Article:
WHAT MATTERS: In the state where I live, Virginia, one thing that’s being discussed is easing licensing requirements and making it easier for people to take some of those roles that require more training. Is that something you see around the country? Is that something that is a good thing?
BRUNO: That’s definitely something that you see. At least some different states are considering, to varying degrees, relaxing some of those certification requirements for teachers and letting someone just come in with less formal preparation.
On the one hand, I think that is a potentially concerning sign since it does indicate there’s some problems that they’re having finding enough teachers.
On the other hand, I think it’s a reasonable way of approaching these problems when they exist because a lot of those licensure requirements often don’t seem to be very good predictors of who is going to be an effective teacher.
If they’re keeping people out of teaching but not necessarily ensuring that you have stronger teachers, then that seems like potentially a useful strategy to deal with some of these things. Of course, you also want to be careful about the standards you’re holding teachers to being effective and being high enough.
Is the political conversation affecting teachers?
WHAT MATTERS: In this newsletter, we often write about politics. Republicans in particular want to push the idea of “parental rights.” You’ve seen that in Florida and many other states. There’s also the issue of wages. Advocates would say we just need to pay teachers more. Is there anything that you’ve seen that says what’s causing fewer people to be interested in teaching is a result of either the political conversation or the wage question?
BRUNO: I think it’s a little early to make claims about some of the more recent political questions around what teachers can say or teach in the classroom and how big of an impact that’s going to have on people being able to go into the profession or stay in the profession. I think it’s too early to say.
There are some worrying signs of some teachers in those states or some specific districts in those states feeling like they’re being censored or their teaching is being restricted in some way. And you can imagine that potentially causing problems.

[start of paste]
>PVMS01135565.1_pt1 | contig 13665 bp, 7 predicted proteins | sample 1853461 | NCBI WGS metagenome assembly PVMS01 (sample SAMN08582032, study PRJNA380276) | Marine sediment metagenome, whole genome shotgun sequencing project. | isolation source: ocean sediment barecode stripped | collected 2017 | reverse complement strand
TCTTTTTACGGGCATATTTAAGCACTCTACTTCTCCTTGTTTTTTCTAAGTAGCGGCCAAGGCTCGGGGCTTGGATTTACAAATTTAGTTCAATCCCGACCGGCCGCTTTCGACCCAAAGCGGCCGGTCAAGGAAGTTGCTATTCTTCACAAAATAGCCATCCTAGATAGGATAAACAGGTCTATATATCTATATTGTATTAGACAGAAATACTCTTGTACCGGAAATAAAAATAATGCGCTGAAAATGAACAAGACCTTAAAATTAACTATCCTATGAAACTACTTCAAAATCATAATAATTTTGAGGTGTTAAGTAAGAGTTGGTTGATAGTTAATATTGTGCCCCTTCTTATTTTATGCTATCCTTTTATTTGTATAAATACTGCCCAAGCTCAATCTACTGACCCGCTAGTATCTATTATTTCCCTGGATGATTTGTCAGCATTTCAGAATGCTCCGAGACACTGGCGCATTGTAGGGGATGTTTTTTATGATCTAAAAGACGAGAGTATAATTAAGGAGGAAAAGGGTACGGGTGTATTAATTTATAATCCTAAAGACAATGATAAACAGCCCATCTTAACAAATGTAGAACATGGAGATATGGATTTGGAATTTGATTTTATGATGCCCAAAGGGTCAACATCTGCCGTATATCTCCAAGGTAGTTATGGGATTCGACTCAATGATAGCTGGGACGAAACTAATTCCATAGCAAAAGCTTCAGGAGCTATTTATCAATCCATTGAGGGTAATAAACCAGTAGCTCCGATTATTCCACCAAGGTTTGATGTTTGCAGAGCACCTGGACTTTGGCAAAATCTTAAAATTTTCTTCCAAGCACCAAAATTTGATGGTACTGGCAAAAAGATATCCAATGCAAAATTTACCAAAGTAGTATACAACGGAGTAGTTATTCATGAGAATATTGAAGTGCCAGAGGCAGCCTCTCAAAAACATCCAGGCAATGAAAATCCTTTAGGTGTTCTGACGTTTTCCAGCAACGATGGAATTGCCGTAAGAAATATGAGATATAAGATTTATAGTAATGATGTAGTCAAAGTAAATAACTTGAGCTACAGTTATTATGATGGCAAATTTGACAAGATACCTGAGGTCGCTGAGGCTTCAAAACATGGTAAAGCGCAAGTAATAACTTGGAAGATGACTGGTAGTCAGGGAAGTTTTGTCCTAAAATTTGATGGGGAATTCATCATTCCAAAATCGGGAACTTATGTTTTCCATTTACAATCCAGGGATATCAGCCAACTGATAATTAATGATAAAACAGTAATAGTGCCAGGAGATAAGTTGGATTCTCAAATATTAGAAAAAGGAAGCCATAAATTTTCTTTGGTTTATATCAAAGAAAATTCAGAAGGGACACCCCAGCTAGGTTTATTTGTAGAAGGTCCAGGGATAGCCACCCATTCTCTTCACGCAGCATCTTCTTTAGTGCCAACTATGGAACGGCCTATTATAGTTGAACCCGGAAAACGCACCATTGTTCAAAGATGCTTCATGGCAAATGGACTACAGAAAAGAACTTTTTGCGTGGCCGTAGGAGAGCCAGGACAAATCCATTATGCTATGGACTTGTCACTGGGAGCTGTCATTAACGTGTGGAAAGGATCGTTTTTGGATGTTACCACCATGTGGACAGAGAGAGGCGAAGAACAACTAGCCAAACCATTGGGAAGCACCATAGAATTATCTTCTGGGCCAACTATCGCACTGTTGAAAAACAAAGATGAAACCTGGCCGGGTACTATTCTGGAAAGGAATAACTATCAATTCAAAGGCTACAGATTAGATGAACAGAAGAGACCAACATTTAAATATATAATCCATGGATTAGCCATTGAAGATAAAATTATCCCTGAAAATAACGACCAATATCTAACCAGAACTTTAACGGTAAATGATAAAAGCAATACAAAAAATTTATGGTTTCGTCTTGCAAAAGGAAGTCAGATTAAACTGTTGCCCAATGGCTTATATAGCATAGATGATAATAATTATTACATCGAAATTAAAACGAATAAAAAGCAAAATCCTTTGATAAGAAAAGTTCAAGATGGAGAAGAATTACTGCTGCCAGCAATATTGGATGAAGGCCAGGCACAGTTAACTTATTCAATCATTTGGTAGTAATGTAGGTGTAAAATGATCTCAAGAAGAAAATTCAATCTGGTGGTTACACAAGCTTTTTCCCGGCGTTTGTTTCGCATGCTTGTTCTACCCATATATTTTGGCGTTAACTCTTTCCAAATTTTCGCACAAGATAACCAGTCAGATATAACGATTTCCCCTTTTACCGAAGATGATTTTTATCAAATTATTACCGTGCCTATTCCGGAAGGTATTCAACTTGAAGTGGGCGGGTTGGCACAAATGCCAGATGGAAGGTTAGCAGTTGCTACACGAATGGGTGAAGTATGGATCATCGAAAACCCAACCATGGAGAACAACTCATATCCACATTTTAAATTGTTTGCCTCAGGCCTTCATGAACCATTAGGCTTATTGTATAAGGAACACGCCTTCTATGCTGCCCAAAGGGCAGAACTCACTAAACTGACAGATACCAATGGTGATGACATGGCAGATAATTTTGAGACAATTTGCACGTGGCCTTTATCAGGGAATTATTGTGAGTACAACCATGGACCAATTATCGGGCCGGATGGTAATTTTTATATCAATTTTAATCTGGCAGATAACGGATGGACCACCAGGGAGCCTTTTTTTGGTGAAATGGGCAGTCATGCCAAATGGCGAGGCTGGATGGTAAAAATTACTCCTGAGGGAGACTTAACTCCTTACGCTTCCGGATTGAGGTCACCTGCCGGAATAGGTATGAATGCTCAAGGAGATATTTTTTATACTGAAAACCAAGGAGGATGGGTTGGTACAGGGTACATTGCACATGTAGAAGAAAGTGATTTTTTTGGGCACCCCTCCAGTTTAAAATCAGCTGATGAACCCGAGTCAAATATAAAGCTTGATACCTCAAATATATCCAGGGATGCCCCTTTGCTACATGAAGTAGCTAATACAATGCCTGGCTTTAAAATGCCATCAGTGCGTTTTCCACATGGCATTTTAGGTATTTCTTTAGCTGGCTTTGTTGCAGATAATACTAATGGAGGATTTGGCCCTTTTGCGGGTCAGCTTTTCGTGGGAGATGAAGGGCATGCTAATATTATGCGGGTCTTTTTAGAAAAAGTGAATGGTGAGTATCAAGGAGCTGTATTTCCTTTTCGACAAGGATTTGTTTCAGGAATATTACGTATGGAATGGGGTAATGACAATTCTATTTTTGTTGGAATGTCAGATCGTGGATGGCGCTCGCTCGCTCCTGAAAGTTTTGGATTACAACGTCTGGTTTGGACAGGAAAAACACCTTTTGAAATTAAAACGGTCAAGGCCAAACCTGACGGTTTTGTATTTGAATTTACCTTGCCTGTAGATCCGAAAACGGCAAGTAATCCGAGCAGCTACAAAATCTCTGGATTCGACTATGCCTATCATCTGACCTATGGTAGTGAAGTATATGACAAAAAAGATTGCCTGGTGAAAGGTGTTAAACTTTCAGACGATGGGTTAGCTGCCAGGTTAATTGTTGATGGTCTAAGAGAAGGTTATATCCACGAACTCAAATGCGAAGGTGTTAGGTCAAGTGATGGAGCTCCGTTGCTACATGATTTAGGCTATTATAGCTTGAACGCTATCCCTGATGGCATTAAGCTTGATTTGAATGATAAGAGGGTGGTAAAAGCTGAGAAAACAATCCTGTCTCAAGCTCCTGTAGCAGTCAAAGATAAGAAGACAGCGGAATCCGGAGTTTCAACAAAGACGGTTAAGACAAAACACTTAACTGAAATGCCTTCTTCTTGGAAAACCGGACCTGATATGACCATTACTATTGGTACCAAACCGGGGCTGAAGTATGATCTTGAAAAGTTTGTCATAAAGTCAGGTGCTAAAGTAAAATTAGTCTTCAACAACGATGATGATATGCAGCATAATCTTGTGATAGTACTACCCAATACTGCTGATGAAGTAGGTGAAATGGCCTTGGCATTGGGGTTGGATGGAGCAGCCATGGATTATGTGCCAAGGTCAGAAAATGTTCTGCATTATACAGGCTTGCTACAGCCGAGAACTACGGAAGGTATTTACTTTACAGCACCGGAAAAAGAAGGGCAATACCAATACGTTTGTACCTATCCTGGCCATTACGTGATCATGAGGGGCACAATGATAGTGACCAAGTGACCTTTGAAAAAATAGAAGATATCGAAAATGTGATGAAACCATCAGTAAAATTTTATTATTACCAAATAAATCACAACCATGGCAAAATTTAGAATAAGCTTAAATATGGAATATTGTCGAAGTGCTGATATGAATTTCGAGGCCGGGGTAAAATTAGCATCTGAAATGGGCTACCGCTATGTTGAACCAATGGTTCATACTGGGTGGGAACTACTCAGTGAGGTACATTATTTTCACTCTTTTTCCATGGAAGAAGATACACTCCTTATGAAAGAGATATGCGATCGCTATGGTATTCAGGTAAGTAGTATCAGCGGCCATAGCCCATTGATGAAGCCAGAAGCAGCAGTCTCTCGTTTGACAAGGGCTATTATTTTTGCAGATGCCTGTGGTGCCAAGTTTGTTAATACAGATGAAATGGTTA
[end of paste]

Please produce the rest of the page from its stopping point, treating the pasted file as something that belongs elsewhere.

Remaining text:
I would guess that going forward there are going to be much bigger factors like what happens to the economy and to school funding and to enrollment at the schools … especially after the pandemic.
Now on the question of wages, I do think you’ve seen a much longer-term decline in many places in who and how many are going to teacher preparation programs.
You can think of that as sort of a measure of how interested people are in going into teaching. That predates these new political battles. That predates the pandemic, and it’s driven by bigger economic factors.
I would guess some of that has to do with wages for teachers either not keeping up with other fields or potentially being increasingly concentrated on benefits rather than salaries.
Something you see is teacher compensation increasingly coming in the form of benefits. Even when it’s increasing, it tends to be increasing disproportionately on the benefit side — like health and welfare benefits, retirement benefits — rather than salaries, and I think that could be a factor as well.
What do we know about the long-term effects of the pandemic?
WHAT MATTERS: One of the major issues with teaching in the last couple of years has been coping and dealing with the pandemic. What has permanently changed?
BRUNO: There is a lot that’s been changing as a result of the pandemic over the last few years in terms of the teacher supply and potentially teacher shortages.
Part of it is you’ve seen a lot of school districts where enrollment has fallen — I think it’s gone up in some other districts — maybe as families have moved or students or families have changed their preferences about what schools they want to go to. I think that is definitely affecting schools’ hiring situations.
Another big factor right now is that the pandemic did not affect school budgets as much as people thought. They didn’t lose as much revenue as people worried, and they also received a bunch of pandemic relief funding.